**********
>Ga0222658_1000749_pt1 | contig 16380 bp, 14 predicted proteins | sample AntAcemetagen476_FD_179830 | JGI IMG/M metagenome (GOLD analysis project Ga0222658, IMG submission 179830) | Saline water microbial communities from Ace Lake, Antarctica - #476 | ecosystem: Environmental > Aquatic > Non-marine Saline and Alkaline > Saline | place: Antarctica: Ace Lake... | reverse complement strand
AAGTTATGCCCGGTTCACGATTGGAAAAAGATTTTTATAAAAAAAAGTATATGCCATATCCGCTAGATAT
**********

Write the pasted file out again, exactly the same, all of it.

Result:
>Ga0222658_1000749_pt1 | contig 16380 bp, 14 predicted proteins | sample AntAcemetagen476_FD_179830 | JGI IMG/M metagenome (GOLD analysis project Ga0222658, IMG submission 179830) | Saline water microbial communities from Ace Lake, Antarctica - #476 | ecosystem: Environmental > Aquatic > Non-marine Saline and Alkaline > Saline | place: Antarctica: Ace Lake... | reverse complement strand
AAGTTATGCCCGGTTCACGATTGGAAAAAGATTTTTATAAAAAAAAGTATATGCCATATCCGCTAGATAT